First and foremost I believe we must reduce the cost of health care both for the individual and small businesses - and this bill does not accomplish that goal. In fact, the Director of the non-partisan Congressional Budget Office (CBO), Doug Elmendorf, recently stated that this bill will not effectively bring down the growing cost of health care - and that it is unsustainable over the long term. Even though the bill will reduce the deficit in the short term, CBO also asserted that it will increase the cost of health care to taxpayers by nearly $600 billion over the next ten years.
Another example is the bill's surtax provision, which taxes individuals with over $500,000 in annual income - or joint-filers with over $1,000,000 in income. The problem is that this income cap is not indexed for inflation - meaning it will stay at $500,000 or $1,000,000 - so over time it will begin to tax middle-class families, as well as small business owners. In fact, because of the structure of most small businesses, many our most successful small businesses would face double taxation, diminishing their ability to maintain capital used to reinvest in their business and weakening their ability to continue to push our economy forward. Any reform must be fiscally responsible and not place an undue burden on small businesses, which are a large part of the economic engine that drives our economy.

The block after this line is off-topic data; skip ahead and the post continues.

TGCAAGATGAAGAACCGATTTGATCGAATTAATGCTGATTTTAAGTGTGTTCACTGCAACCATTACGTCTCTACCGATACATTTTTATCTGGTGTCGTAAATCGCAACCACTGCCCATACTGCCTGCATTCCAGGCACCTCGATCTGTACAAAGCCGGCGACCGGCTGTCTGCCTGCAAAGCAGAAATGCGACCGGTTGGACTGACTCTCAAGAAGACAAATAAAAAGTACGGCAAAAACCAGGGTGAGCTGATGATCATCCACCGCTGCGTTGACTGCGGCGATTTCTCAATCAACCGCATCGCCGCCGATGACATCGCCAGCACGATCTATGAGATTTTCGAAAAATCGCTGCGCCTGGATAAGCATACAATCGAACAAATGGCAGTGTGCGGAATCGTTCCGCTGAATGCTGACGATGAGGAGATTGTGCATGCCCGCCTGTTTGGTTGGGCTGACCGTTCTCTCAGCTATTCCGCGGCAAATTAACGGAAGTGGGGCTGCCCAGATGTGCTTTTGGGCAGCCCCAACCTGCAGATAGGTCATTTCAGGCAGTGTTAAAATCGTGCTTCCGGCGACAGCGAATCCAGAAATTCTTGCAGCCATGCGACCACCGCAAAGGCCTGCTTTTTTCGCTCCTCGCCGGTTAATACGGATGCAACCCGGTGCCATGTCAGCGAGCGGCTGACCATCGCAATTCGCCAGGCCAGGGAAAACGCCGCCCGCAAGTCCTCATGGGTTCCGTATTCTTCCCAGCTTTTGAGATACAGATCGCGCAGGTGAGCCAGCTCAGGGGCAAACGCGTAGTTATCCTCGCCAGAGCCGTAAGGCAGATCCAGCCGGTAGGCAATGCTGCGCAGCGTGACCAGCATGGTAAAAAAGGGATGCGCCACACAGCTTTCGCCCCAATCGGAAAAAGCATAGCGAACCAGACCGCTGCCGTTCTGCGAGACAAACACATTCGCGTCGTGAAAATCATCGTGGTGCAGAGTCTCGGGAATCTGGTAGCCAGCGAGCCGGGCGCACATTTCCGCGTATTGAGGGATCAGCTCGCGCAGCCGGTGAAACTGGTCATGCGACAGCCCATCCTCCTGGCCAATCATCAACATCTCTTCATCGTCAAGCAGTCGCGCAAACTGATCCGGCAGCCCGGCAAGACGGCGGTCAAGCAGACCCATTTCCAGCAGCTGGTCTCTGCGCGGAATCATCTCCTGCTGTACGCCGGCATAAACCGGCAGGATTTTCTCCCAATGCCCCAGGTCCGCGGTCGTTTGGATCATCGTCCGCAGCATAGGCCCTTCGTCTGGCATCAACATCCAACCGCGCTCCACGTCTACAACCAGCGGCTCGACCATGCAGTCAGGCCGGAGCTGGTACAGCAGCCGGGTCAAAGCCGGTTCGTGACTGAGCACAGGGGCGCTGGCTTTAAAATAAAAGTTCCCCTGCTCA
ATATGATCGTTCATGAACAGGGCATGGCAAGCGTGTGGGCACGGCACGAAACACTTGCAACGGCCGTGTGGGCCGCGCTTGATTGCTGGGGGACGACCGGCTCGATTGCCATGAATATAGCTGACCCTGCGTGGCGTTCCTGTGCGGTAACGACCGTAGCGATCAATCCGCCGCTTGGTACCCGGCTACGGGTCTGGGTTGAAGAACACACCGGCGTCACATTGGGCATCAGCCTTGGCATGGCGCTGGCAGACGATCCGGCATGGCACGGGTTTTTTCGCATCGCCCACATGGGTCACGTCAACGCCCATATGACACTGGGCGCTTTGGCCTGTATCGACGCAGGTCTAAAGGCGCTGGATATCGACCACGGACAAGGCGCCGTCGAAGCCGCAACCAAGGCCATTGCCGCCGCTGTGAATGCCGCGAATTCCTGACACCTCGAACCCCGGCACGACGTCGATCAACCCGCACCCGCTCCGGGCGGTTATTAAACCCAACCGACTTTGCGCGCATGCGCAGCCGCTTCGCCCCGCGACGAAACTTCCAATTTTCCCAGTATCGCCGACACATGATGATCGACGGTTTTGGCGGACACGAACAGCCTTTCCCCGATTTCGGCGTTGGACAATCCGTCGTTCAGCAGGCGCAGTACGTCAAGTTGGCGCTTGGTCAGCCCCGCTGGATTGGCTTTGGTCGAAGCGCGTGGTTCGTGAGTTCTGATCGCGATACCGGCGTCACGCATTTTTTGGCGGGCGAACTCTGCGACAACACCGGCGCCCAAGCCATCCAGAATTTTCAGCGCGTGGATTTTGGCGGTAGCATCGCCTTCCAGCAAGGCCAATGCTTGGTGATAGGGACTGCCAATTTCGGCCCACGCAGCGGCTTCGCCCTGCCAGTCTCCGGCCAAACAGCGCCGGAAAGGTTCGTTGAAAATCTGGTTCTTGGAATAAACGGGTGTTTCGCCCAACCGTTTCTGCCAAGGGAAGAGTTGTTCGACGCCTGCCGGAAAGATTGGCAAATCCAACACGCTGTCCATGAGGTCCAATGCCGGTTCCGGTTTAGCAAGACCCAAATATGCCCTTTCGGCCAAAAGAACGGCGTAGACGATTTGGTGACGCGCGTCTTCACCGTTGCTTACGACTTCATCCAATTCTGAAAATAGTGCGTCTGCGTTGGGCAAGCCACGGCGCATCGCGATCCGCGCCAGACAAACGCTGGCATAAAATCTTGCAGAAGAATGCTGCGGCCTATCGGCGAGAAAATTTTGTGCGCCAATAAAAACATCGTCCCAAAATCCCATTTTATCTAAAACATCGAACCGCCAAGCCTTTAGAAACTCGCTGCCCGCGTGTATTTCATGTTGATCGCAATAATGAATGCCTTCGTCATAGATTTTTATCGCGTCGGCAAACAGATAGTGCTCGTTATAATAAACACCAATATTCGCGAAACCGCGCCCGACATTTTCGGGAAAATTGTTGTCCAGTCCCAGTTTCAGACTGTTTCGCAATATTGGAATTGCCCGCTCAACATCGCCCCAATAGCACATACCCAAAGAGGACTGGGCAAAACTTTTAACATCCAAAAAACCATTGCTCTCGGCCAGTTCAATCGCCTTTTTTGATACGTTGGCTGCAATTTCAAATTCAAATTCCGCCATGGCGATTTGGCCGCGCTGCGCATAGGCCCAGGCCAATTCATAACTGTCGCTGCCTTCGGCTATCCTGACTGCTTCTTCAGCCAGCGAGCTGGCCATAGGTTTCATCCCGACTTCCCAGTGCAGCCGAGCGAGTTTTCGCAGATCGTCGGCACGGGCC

Additionally, we must fix our current system before we add more people into it, which will only exacerbate any current problems. We need to fix current utilization, create real money saving efficiencies, and through a coordinated effort we must incentivize good health practices and preventive care.
The recently passed legislation from the House and Senate are now being reconciled by House and Senate leadership in consultation with President Obama. Once this is complete Congress will vote on final passage of the bill. When Congress considers health reform legislation, know that I will carefully track its evolution and make certain to protect American families.
Thank you again for taking the time to let me know your thoughts. I am proud to serve Virginia's Second Congressional District, and I am committed to working hard for you. If you would like more information about the issues I am working on in Congress, or if you would like to sign up to receive my monthly e-newsletter, I encourage you to visit my website at http://www.nye.house.gov/.
Member of Congress